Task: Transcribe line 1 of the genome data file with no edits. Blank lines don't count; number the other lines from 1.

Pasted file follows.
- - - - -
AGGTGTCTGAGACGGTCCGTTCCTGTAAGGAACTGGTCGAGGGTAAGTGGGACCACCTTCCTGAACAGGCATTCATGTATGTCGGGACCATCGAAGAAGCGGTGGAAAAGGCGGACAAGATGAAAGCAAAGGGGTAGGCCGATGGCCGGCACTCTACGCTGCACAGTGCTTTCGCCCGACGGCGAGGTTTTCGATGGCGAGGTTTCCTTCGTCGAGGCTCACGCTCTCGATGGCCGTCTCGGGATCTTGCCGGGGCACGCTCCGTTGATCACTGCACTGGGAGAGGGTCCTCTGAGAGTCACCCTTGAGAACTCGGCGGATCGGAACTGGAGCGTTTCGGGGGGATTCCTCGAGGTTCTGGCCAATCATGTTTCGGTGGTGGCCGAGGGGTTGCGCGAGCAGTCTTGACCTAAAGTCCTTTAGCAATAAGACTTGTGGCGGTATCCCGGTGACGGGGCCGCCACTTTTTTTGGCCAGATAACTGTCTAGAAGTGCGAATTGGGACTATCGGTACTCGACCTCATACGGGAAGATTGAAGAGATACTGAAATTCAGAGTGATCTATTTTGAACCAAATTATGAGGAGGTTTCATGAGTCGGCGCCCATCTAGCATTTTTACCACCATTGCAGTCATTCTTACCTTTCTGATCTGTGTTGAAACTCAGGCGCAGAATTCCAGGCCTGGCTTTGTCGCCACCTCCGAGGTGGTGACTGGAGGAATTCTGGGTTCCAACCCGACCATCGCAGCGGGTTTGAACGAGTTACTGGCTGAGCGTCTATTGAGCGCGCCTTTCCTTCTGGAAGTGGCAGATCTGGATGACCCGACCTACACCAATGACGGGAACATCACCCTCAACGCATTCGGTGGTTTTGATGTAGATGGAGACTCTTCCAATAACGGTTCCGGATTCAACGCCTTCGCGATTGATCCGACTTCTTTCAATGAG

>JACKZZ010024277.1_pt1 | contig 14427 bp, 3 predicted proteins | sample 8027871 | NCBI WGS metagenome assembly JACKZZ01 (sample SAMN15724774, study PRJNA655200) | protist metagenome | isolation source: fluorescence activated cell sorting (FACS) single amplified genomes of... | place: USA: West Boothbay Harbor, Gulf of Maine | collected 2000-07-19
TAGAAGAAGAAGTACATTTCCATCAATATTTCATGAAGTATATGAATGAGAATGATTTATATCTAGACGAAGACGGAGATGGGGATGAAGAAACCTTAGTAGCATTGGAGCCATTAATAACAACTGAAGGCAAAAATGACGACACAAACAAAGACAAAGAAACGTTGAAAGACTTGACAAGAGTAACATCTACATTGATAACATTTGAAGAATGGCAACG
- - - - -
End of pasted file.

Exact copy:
AGGTGTCTGAGACGGTCCGTTCCTGTAAGGAACTGGTCGAGGGTAAGTGGGACCACCTTCCTGAACAGGCATTCATGTATGTCGGGACCATCGAAGAAGCGGTGGAAAAGGCGGACAAGATGAAAGCAAAGGGGTAGGCCGATGGCCGGCACTCTACGCTGCACAGTGCTTTCGCCCGACGGCGAGGTTTTCGATGGCGAGGTTTCCTTCGTCGAGGCTCACGCTCTCGATGGCCGTCTCGGGATCTTGCCGGGGCACGCTCCGTTGATCACTGCACTGGGAGAGGGTCCTCTGAGAGTCACCCTTGAGAACTCGGCGGATCGGAACTGGAGCGTTTCGGGGGGATTCCTCGAGGTTCTGGCCAATCATGTTTCGGTGGTGGCCGAGGGGTTGCGCGAGCAGTCTTGACCTAAAGTCCTTTAGCAATAAGACTTGTGGCGGTATCCCGGTGACGGGGCCGCCACTTTTTTTGGCCAGATAACTGTCTAGAAGTGCGAATTGGGACTATCGGTACTCGACCTCATACGGGAAGATTGAAGAGATACTGAAATTCAGAGTGATCTATTTTGAACCAAATTATGAGGAGGTTTCATGAGTCGGCGCCCATCTAGCATTTTTACCACCATTGCAGTCATTCTTACCTTTCTGATCTGTGTTGAAACTCAGGCGCAGAATTCCAGGCCTGGCTTTGTCGCCACCTCCGAGGTGGTGACTGGAGGAATTCTGGGTTCCAACCCGACCATCGCAGCGGGTTTGAACGAGTTACTGGCTGAGCGTCTATTGAGCGCGCCTTTCCTTCTGGAAGTGGCAGATCTGGATGACCCGACCTACACCAATGACGGGAACATCACCCTCAACGCATTCGGTGGTTTTGATGTAGATGGAGACTCTTCCAATAACGGTTCCGGATTCAACGCCTTCGCGATTGATCCGACTTCTTTCAATGAG